I received a complaint about the wording of the title accompanying the post by Leonie Haimson. Leonie’s post was titled: “Leonie Haimson: Warning! The New York City Department of Education Is Infested with Broadies, TFA!”

Mike Petrilli of the Thomas B. Fordham Institute (and Foundation) [net assets: $44 million] was offended by the title. He asked me not to refer to people as “bugs,” because an “infestation” of Broadies and TFA implies bugs. I wrote the title, not Leonie. I have been writing snappy titles ever since I worked as an editorial assistant at the now-defunct Democratic Socialist magazine called “The New Leader” in the early 1960s (where it was always “Five Minutes to Midnight” somewhere in the world.)

So out of deference to Mike’s wishes, I want to make clear that people who are Broadies and TFA are definitely not bugs.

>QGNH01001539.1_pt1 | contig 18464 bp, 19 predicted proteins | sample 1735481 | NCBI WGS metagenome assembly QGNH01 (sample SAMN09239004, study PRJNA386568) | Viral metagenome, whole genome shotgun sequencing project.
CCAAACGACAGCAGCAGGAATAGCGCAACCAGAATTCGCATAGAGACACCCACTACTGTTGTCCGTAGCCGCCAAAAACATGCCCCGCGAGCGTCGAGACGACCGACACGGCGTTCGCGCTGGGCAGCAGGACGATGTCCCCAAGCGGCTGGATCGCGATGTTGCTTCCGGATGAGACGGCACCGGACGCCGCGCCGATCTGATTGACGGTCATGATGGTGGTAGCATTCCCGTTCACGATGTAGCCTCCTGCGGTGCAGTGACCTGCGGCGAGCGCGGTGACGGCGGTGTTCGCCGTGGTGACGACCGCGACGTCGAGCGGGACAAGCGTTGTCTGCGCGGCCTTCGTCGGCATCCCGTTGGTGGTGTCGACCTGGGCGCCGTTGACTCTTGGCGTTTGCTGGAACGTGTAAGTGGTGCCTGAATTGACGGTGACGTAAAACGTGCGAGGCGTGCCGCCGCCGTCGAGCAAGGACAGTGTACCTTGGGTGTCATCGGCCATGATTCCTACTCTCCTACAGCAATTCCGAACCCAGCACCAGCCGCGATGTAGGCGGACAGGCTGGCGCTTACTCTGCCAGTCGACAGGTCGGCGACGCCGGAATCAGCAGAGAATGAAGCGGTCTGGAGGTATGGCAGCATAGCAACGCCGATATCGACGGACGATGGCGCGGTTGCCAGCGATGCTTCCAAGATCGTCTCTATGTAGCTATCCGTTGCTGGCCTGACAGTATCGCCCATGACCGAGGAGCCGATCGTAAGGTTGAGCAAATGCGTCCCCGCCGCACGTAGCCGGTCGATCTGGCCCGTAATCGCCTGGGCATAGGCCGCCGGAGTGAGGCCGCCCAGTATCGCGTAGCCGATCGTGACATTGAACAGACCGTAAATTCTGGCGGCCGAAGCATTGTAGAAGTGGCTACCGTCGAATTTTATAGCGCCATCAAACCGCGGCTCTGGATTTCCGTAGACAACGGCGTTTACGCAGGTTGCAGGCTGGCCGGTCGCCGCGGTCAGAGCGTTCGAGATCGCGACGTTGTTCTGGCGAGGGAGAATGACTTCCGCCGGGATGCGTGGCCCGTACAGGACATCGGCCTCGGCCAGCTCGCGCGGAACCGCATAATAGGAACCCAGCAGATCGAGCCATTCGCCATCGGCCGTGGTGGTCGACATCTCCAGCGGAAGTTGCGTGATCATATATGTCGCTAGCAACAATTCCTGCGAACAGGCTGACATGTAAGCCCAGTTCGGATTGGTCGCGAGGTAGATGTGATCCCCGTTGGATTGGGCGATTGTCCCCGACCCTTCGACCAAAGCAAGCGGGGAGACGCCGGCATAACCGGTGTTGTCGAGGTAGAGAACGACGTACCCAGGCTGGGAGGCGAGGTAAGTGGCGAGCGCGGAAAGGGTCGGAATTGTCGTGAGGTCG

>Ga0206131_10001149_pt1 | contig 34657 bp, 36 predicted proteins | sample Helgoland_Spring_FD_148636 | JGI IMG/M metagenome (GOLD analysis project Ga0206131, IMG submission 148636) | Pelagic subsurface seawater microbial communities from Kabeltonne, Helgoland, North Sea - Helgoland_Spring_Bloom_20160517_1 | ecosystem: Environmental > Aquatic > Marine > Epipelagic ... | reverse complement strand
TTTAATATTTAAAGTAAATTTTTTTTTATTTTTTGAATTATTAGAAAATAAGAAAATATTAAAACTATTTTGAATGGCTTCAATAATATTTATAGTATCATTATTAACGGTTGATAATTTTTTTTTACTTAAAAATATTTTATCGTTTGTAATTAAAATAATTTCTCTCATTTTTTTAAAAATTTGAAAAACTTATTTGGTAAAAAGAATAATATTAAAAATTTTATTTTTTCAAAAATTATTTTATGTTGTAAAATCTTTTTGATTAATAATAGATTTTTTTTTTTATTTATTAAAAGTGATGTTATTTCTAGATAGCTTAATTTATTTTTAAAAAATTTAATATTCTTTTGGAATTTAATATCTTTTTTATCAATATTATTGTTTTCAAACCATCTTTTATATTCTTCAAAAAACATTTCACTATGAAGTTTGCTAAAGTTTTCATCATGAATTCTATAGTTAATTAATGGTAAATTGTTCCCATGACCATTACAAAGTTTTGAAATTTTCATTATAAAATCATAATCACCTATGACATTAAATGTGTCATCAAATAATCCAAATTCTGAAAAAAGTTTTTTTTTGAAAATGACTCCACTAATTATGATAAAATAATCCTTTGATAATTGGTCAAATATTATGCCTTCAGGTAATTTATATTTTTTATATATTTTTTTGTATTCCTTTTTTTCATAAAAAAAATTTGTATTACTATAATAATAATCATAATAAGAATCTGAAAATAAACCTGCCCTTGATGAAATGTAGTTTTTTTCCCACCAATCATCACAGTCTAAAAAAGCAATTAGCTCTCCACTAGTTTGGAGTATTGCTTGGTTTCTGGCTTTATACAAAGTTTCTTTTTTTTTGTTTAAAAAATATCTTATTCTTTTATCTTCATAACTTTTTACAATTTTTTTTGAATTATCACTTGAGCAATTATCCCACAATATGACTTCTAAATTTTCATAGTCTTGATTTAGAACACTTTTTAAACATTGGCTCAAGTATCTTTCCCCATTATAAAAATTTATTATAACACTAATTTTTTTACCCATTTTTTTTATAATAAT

The term “infestation” usually refers either to pests or parasites. But not always.

They might be zombies. There is such a thing as a “zombie infestation,” like when a whole lot of people trained by Eli Broad or Wendy Kopp (neither of whom was ever a teacher) arrive to kill your school and scatter the children. I googled and found that “zombie apocalypse” and “zombie infestation” are interchangeable. There are numerous references to “zombie-infested” as an adjective and “zombie infestation” as a noun. The zombies are trained to eat your public school and give the facilities to private management.

Do you have another word that fits with “infestation”?

Whatever you call them, anyone who makes a living by closing public schools belongs on the blog’s Wall of Shame. I’m adding the Broad Foundation and TFA.